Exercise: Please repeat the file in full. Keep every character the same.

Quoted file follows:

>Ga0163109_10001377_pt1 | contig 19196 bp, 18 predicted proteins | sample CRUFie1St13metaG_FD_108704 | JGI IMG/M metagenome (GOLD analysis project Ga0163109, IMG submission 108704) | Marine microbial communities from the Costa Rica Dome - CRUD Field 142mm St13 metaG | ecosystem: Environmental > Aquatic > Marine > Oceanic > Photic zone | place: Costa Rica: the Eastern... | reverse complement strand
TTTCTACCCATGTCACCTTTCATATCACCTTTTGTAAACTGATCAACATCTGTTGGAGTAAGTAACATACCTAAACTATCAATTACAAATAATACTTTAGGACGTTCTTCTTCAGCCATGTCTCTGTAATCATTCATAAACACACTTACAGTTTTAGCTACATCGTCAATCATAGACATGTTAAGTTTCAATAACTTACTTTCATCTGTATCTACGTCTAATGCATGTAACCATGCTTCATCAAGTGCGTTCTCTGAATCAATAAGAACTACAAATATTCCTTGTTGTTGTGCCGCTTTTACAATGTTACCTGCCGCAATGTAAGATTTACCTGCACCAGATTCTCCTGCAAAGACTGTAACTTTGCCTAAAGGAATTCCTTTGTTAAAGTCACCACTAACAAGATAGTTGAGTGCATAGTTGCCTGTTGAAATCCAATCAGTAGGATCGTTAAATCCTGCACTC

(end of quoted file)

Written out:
>Ga0163109_10001377_pt1 | contig 19196 bp, 18 predicted proteins | sample CRUFie1St13metaG_FD_108704 | JGI IMG/M metagenome (GOLD analysis project Ga0163109, IMG submission 108704) | Marine microbial communities from the Costa Rica Dome - CRUD Field 142mm St13 metaG | ecosystem: Environmental > Aquatic > Marine > Oceanic > Photic zone | place: Costa Rica: the Eastern... | reverse complement strand
TTTCTACCCATGTCACCTTTCATATCACCTTTTGTAAACTGATCAACATCTGTTGGAGTAAGTAACATACCTAAACTATCAATTACAAATAATACTTTAGGACGTTCTTCTTCAGCCATGTCTCTGTAATCATTCATAAACACACTTACAGTTTTAGCTACATCGTCAATCATAGACATGTTAAGTTTCAATAACTTACTTTCATCTGTATCTACGTCTAATGCATGTAACCATGCTTCATCAAGTGCGTTCTCTGAATCAATAAGAACTACAAATATTCCTTGTTGTTGTGCCGCTTTTACAATGTTACCTGCCGCAATGTAAGATTTACCTGCACCAGATTCTCCTGCAAAGACTGTAACTTTGCCTAAAGGAATTCCTTTGTTAAAGTCACCACTAACAAGATAGTTGAGTGCATAGTTGCCTGTTGAAATCCAATCAGTAGGATCGTTAAATCCTGCACTC